If you wanted to go with one of the outragious high-end designs consistently sponsored by Stereophile you would most likely spend 5 - 10 times this without better results.
In short, if you are interested in a beautifully made and lovingly thought out pair of speakers that are going to last you the rest of your life you would be nuts to not consider these exceptionally fine and beautifully executed speakers from Rick Reimer.
Rick and Neil are a pleasure to deal with and you won't be dissappointed; indeed, you will feel you have scored an amazing bargain!
Happy Listening!!

Associated gear
Monarchy Audio 22C DAC/Line stage, Monarchy Audio 48/96 DIP Upsampler, Marantz SA 8260 SACD player, Forte 55 Power Amplifier, various fancy cables

Similar products
Auditioned a wide variety of speakers in the $3K - $7K range
Oz - I was initially given a 6-8 week window. They took about 9, as it seems Rick is pretty busy with orders. It seems likely to me that your patience will be somewhat further tested, but it will be worth it!
Sorry about the double post. Agon sat on the first one, so I thought it got lost.

It helps. Thanks for the response. I liked very much the "ribbon" sound in all the Genesis models I have heard. For some reason, I never warmed up to the various Maggies I heard during the '90's -- I confess to not having heard the latest models, which keep getting raves from those who ought to know. Your comments on recordings are spot on. I am an old timer: I still have over 1000 LP's I bought during the '50's and on into the '70's, and they were all "classical," mostly on Columbia, DGG, Phillips, London/Decca, and RCA. The only area that modern CD's have improved on is an increased catalog of Late Modern/Contemporary, and what I feel is an absolutely stunning opening up in the availability of ancient (pre-Baroque) performances on (quasi) original instruments. I think I have purchased everything Alia Vox has recently put on the shelves, most of which features Jordi Savall in some way (performing or conducting). I currently have the Triangle Volantes in one system and the Dynaudio Evidence "Master" in another, large space, and, as I noted in my comments on the former here on Audiogon, the Triangle actually sounds better on a wider variety of software than the big Dynaudio. I think the "sweet spot" now has been lowered to the $4,000 - $8,000 range, for speakers capable of simulating something close to "live" (even though we'll never climb THAT mountain, it is nice to see prices for the best quality sound descend into the 5-figure range). I want to hear the Reimers, although I am very happy with what I have, because you can't go wrong with a conductor's recommendation: you guys spend your time standing in front of live music, the best seat in the house, and I would always take a musician's word for a test drive. Finally, I wonder if I will have any trouble finding "King Roger" -- Szymanowsky is new to me (I just have the Ballet Pantomimes, a Violin Concerto, and an Orchestral Suite, all of which fascinate me), so I don't really know what's out there. I hope I don't have to drive all the way to Wyoming to hear your speakers...but, since I'm in Los Angeles, it's closer than NY, and maybe I can get in some trout fishing! Cheers and happy listening. Gerald Clifton (gkcc3).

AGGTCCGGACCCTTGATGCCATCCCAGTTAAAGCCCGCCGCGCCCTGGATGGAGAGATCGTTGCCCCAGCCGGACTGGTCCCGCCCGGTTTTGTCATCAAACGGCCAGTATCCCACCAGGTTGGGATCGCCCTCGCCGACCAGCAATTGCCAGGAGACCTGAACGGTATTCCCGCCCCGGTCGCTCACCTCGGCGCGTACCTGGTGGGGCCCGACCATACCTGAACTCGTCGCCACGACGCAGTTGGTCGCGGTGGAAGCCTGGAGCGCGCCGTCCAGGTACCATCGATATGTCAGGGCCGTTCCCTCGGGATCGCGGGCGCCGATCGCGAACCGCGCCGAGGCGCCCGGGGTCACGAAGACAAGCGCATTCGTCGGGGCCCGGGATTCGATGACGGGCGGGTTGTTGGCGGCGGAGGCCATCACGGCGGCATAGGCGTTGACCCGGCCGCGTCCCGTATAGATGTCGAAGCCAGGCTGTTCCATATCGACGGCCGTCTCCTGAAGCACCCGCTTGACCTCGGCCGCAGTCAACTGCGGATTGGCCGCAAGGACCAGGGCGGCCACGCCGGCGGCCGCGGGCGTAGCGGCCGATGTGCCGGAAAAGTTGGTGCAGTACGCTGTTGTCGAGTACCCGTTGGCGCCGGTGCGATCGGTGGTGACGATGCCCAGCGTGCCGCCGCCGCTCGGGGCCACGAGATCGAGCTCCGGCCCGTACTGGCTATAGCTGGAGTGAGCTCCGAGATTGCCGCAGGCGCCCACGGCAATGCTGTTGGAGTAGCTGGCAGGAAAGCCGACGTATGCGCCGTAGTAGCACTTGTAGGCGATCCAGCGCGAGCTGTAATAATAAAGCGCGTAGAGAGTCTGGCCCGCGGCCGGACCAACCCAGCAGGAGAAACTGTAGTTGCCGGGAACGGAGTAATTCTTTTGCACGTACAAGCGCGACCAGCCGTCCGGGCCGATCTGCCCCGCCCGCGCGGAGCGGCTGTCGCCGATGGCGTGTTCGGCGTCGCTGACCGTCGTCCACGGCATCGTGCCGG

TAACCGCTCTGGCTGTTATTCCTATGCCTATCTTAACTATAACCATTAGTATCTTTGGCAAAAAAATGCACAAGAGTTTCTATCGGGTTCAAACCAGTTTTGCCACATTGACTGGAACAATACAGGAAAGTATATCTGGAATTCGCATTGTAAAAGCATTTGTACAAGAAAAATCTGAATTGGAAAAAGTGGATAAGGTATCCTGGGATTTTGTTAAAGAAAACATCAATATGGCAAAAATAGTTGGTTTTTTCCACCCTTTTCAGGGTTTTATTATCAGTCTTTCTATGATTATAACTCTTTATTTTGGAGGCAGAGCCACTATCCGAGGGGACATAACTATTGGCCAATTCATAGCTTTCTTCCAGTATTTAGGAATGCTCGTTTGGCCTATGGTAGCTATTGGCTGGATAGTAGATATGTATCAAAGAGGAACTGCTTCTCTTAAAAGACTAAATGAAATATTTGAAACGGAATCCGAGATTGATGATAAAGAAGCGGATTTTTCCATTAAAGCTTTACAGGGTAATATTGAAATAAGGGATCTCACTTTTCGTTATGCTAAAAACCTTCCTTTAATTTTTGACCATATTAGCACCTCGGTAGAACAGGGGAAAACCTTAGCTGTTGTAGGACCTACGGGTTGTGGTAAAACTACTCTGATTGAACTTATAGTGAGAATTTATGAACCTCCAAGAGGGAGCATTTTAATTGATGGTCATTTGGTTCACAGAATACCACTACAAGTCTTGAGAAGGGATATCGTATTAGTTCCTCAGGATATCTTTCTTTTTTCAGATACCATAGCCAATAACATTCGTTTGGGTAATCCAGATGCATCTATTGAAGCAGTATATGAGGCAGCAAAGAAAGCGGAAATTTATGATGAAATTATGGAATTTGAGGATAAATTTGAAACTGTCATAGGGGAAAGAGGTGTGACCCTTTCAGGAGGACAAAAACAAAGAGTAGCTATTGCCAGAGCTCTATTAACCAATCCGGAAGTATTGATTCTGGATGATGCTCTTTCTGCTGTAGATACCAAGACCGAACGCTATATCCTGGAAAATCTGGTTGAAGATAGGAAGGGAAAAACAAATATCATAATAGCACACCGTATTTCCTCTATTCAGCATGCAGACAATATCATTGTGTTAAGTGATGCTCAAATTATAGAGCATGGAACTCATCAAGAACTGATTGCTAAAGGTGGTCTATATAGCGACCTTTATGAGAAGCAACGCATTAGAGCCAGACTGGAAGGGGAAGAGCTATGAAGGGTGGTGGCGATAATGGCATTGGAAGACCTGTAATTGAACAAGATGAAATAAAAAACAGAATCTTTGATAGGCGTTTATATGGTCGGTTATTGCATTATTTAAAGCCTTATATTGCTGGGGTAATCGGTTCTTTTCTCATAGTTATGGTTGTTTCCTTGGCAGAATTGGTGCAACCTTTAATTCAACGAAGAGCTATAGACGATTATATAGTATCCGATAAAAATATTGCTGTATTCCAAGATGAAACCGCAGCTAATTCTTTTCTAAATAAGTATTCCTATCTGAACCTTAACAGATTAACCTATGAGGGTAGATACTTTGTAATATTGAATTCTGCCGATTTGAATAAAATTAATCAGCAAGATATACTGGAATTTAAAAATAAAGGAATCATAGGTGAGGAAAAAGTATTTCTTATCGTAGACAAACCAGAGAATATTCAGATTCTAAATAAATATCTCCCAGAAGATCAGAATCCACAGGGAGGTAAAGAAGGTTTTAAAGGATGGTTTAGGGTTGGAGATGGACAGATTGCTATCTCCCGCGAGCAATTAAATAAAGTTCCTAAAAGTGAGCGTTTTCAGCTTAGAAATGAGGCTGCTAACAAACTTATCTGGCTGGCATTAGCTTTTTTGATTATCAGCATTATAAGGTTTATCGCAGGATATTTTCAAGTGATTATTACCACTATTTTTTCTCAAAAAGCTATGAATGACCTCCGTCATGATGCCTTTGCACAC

Gerald - Good luck in the search for nirvana. It could be a long one. On the Szymanowsky front, this recording is readily available, and although I don't like all the singers all the time, frankly the recording is worth buying for the first 5 minutes alone (sorry if that sounds over-the-top!). The 4th symphony is also great (not as good as the 3rd, however), and the recording is good. Recommended:
Thanks for the details -- I'll pick it up next week. This was a good month for concert-goers in LA. 2 conductors (guests with the LA Phil) I hadn't heard gave absolutely stunning performances. Jonathan Nott's Mahler 4th was the best I had ever heard in a live performance, and Marin Alsop (the gal who has created such a stir, both negative and positive, in Baltimore)led the orchestra Friday in Rodrigo's "Aranjuez" concerto (Eliot Fisk on the git-box) and the Tchaikovsky 5th -- 2 war horses, admittedly, but I was stunned at Alsop's dynamics, control, phrasing, and unity of approach with each piece. She is REALLY, REALLY good. So I picked up the Naxos SACD version of her and the London Phil doing the Brahms 1st Symphony and a couple of overtures. No disappointment there, even though I'm not particularly excited by anything Brahms wrote, save some of the Intermezzi and the 2nd Piano Concerto. But if you like these pieces, Alsop's versions are as good as anybody's, and the sound quality of the recording is very good. Cheers,